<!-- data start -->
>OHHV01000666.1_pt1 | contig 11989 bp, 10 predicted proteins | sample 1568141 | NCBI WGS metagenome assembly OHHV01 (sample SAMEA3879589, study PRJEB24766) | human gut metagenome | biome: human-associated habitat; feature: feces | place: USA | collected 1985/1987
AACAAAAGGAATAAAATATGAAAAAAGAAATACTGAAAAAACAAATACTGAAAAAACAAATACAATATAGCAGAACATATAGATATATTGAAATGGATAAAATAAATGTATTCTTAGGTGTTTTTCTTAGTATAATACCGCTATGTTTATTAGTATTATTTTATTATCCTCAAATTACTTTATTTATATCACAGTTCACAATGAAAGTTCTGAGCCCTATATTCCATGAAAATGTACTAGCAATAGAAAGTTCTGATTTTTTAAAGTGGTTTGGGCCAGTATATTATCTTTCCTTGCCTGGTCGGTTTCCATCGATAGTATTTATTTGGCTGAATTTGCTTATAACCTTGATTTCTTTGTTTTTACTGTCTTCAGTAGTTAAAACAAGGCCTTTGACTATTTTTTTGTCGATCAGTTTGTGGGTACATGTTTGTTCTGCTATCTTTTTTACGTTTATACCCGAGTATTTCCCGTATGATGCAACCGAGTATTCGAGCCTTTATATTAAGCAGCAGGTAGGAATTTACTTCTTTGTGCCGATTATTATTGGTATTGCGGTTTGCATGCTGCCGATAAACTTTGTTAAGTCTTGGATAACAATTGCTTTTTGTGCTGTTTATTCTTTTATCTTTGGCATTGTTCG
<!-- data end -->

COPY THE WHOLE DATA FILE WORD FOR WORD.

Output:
>OHHV01000666.1_pt1 | contig 11989 bp, 10 predicted proteins | sample 1568141 | NCBI WGS metagenome assembly OHHV01 (sample SAMEA3879589, study PRJEB24766) | human gut metagenome | biome: human-associated habitat; feature: feces | place: USA | collected 1985/1987
AACAAAAGGAATAAAATATGAAAAAAGAAATACTGAAAAAACAAATACTGAAAAAACAAATACAATATAGCAGAACATATAGATATATTGAAATGGATAAAATAAATGTATTCTTAGGTGTTTTTCTTAGTATAATACCGCTATGTTTATTAGTATTATTTTATTATCCTCAAATTACTTTATTTATATCACAGTTCACAATGAAAGTTCTGAGCCCTATATTCCATGAAAATGTACTAGCAATAGAAAGTTCTGATTTTTTAAAGTGGTTTGGGCCAGTATATTATCTTTCCTTGCCTGGTCGGTTTCCATCGATAGTATTTATTTGGCTGAATTTGCTTATAACCTTGATTTCTTTGTTTTTACTGTCTTCAGTAGTTAAAACAAGGCCTTTGACTATTTTTTTGTCGATCAGTTTGTGGGTACATGTTTGTTCTGCTATCTTTTTTACGTTTATACCCGAGTATTTCCCGTATGATGCAACCGAGTATTCGAGCCTTTATATTAAGCAGCAGGTAGGAATTTACTTCTTTGTGCCGATTATTATTGGTATTGCGGTTTGCATGCTGCCGATAAACTTTGTTAAGTCTTGGATAACAATTGCTTTTTGTGCTGTTTATTCTTTTATCTTTGGCATTGTTCG